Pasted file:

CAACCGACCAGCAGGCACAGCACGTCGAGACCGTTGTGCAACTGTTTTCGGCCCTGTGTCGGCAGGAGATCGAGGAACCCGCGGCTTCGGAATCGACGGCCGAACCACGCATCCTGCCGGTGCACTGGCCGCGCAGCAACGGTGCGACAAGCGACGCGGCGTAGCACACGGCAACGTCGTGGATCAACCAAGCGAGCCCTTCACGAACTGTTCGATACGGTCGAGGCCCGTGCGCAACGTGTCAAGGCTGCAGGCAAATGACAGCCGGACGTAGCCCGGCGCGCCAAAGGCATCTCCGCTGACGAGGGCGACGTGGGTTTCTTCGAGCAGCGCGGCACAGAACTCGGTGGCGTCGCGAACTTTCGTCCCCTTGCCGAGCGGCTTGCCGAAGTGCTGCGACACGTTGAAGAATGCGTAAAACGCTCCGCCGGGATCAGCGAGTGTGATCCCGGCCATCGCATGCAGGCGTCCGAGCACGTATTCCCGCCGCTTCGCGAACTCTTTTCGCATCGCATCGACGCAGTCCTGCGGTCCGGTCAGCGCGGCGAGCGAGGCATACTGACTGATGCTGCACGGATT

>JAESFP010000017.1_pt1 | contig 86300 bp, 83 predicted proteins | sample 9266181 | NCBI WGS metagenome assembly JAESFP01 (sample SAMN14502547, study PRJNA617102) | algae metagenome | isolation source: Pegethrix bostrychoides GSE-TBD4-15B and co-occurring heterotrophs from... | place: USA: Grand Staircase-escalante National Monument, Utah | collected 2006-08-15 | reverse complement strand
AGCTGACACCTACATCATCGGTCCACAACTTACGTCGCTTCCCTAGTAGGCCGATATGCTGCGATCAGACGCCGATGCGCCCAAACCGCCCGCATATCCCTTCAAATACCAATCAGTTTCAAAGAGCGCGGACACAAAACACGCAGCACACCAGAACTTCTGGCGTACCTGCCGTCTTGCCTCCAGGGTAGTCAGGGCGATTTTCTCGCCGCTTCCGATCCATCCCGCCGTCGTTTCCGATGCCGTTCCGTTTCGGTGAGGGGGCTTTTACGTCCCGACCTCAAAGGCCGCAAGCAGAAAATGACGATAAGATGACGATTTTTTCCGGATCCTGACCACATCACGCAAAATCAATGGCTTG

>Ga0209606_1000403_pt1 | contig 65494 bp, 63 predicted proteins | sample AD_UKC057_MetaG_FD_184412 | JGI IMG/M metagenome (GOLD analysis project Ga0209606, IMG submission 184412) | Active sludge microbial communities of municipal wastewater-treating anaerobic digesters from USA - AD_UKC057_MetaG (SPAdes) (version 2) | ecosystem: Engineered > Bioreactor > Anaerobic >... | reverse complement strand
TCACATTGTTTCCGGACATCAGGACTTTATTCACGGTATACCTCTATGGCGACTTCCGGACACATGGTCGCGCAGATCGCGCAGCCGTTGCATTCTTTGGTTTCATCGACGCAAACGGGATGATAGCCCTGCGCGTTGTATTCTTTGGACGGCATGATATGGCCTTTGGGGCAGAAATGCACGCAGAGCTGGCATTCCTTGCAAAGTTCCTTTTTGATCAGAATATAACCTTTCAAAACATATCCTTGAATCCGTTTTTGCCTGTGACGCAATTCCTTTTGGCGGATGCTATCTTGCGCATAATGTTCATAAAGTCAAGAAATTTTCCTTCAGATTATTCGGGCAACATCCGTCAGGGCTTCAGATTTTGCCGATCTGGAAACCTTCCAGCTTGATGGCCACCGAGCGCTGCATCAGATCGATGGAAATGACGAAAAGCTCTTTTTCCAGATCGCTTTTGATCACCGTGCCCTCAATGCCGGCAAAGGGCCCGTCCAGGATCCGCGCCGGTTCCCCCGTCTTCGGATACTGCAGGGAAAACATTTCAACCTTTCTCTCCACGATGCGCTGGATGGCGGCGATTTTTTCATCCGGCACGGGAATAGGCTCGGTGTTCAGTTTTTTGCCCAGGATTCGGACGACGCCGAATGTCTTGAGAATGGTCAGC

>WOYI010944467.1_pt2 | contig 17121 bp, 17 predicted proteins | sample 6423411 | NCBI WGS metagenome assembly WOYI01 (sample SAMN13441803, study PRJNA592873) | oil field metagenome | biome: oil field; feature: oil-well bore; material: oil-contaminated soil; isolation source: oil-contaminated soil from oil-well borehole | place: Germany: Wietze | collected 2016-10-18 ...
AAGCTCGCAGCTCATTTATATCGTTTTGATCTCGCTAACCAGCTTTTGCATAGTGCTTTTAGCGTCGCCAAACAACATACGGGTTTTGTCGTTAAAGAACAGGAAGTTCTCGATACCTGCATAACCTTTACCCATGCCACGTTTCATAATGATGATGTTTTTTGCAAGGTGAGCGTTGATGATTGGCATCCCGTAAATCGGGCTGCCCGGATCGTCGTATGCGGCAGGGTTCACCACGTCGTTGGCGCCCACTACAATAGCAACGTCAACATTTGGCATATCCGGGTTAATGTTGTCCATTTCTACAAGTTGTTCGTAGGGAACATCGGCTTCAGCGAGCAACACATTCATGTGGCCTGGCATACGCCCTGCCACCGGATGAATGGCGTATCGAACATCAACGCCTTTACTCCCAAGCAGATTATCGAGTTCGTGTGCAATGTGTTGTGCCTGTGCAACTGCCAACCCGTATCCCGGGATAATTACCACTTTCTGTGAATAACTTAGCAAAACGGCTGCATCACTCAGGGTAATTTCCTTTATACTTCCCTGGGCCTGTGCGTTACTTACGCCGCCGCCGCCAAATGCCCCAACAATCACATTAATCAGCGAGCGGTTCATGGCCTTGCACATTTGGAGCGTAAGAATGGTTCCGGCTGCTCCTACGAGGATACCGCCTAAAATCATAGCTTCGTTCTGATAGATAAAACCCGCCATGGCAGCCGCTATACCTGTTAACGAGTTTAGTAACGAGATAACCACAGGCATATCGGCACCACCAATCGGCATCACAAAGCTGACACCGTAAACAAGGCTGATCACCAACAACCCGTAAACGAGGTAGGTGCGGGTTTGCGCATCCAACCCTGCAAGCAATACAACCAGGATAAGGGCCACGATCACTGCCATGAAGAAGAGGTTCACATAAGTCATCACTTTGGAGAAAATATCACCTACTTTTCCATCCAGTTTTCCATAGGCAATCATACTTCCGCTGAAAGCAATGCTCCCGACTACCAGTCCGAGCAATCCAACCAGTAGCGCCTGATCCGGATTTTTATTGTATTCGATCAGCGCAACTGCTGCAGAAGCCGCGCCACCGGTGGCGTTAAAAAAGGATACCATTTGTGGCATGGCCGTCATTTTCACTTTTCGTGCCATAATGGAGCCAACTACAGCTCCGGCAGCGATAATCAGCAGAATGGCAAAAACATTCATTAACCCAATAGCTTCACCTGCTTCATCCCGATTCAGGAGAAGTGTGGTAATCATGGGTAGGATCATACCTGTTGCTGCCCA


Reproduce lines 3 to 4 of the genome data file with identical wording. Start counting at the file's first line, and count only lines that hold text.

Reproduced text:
AGCTGACACCTACATCATCGGTCCACAACTTACGTCGCTTCCCTAGTAGGCCGATATGCTGCGATCAGACGCCGATGCGCCCAAACCGCCCGCATATCCCTTCAAATACCAATCAGTTTCAAAGAGCGCGGACACAAAACACGCAGCACACCAGAACTTCTGGCGTACCTGCCGTCTTGCCTCCAGGGTAGTCAGGGCGATTTTCTCGCCGCTTCCGATCCATCCCGCCGTCGTTTCCGATGCCGTTCCGTTTCGGTGAGGGGGCTTTTACGTCCCGACCTCAAAGGCCGCAAGCAGAAAATGACGATAAGATGACGATTTTTTCCGGATCCTGACCACATCACGCAAAATCAATGGCTTG

>Ga0209606_1000403_pt1 | contig 65494 bp, 63 predicted proteins | sample AD_UKC057_MetaG_FD_184412 | JGI IMG/M metagenome (GOLD analysis project Ga0209606, IMG submission 184412) | Active sludge microbial communities of municipal wastewater-treating anaerobic digesters from USA - AD_UKC057_MetaG (SPAdes) (version 2) | ecosystem: Engineered > Bioreactor > Anaerobic >... | reverse complement strand